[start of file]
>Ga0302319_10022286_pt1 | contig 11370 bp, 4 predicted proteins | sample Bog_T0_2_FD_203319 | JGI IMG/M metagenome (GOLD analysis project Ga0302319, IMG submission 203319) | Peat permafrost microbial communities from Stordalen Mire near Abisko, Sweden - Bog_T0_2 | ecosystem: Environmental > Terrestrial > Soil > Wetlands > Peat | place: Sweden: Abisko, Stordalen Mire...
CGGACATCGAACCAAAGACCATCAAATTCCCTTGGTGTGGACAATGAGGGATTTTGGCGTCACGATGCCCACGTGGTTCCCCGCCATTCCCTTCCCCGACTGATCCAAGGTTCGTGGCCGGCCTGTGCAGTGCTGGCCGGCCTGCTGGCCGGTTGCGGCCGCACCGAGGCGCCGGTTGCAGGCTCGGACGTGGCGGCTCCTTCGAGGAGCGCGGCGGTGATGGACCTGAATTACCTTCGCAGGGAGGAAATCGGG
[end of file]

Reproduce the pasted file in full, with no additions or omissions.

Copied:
>Ga0302319_10022286_pt1 | contig 11370 bp, 4 predicted proteins | sample Bog_T0_2_FD_203319 | JGI IMG/M metagenome (GOLD analysis project Ga0302319, IMG submission 203319) | Peat permafrost microbial communities from Stordalen Mire near Abisko, Sweden - Bog_T0_2 | ecosystem: Environmental > Terrestrial > Soil > Wetlands > Peat | place: Sweden: Abisko, Stordalen Mire...
CGGACATCGAACCAAAGACCATCAAATTCCCTTGGTGTGGACAATGAGGGATTTTGGCGTCACGATGCCCACGTGGTTCCCCGCCATTCCCTTCCCCGACTGATCCAAGGTTCGTGGCCGGCCTGTGCAGTGCTGGCCGGCCTGCTGGCCGGTTGCGGCCGCACCGAGGCGCCGGTTGCAGGCTCGGACGTGGCGGCTCCTTCGAGGAGCGCGGCGGTGATGGACCTGAATTACCTTCGCAGGGAGGAAATCGGG